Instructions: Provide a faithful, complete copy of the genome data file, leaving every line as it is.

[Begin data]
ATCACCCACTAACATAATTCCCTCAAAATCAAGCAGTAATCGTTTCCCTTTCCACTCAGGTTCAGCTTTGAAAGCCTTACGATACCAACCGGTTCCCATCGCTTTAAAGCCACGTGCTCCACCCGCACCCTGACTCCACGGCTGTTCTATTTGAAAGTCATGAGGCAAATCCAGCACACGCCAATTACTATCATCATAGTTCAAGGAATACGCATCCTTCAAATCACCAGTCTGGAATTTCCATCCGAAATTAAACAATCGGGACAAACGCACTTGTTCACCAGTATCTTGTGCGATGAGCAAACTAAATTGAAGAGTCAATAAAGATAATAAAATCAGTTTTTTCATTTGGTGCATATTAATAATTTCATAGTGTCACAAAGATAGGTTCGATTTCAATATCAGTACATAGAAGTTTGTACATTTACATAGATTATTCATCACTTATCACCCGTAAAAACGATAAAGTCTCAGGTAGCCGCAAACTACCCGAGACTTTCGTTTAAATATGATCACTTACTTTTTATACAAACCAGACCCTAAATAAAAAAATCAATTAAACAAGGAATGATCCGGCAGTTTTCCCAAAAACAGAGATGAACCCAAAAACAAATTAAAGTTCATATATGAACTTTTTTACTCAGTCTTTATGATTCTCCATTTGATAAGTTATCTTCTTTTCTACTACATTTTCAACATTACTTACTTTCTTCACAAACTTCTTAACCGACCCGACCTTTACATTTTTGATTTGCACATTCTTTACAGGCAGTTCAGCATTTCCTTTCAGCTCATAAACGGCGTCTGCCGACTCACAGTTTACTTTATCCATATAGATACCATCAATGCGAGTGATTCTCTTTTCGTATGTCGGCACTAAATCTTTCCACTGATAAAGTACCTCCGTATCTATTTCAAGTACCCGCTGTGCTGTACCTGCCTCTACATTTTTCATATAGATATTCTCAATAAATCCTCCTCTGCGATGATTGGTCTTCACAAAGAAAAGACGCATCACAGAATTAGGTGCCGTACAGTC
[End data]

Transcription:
ATCACCCACTAACATAATTCCCTCAAAATCAAGCAGTAATCGTTTCCCTTTCCACTCAGGTTCAGCTTTGAAAGCCTTACGATACCAACCGGTTCCCATCGCTTTAAAGCCACGTGCTCCACCCGCACCCTGACTCCACGGCTGTTCTATTTGAAAGTCATGAGGCAAATCCAGCACACGCCAATTACTATCATCATAGTTCAAGGAATACGCATCCTTCAAATCACCAGTCTGGAATTTCCATCCGAAATTAAACAATCGGGACAAACGCACTTGTTCACCAGTATCTTGTGCGATGAGCAAACTAAATTGAAGAGTCAATAAAGATAATAAAATCAGTTTTTTCATTTGGTGCATATTAATAATTTCATAGTGTCACAAAGATAGGTTCGATTTCAATATCAGTACATAGAAGTTTGTACATTTACATAGATTATTCATCACTTATCACCCGTAAAAACGATAAAGTCTCAGGTAGCCGCAAACTACCCGAGACTTTCGTTTAAATATGATCACTTACTTTTTATACAAACCAGACCCTAAATAAAAAAATCAATTAAACAAGGAATGATCCGGCAGTTTTCCCAAAAACAGAGATGAACCCAAAAACAAATTAAAGTTCATATATGAACTTTTTTACTCAGTCTTTATGATTCTCCATTTGATAAGTTATCTTCTTTTCTACTACATTTTCAACATTACTTACTTTCTTCACAAACTTCTTAACCGACCCGACCTTTACATTTTTGATTTGCACATTCTTTACAGGCAGTTCAGCATTTCCTTTCAGCTCATAAACGGCGTCTGCCGACTCACAGTTTACTTTATCCATATAGATACCATCAATGCGAGTGATTCTCTTTTCGTATGTCGGCACTAAATCTTTCCACTGATAAAGTACCTCCGTATCTATTTCAAGTACCCGCTGTGCTGTACCTGCCTCTACATTTTTCATATAGATATTCTCAATAAATCCTCCTCTGCGATGATTGGTCTTCACAAAGAAAAGACGCATCACAGAATTAGGTGCCGTACAGTC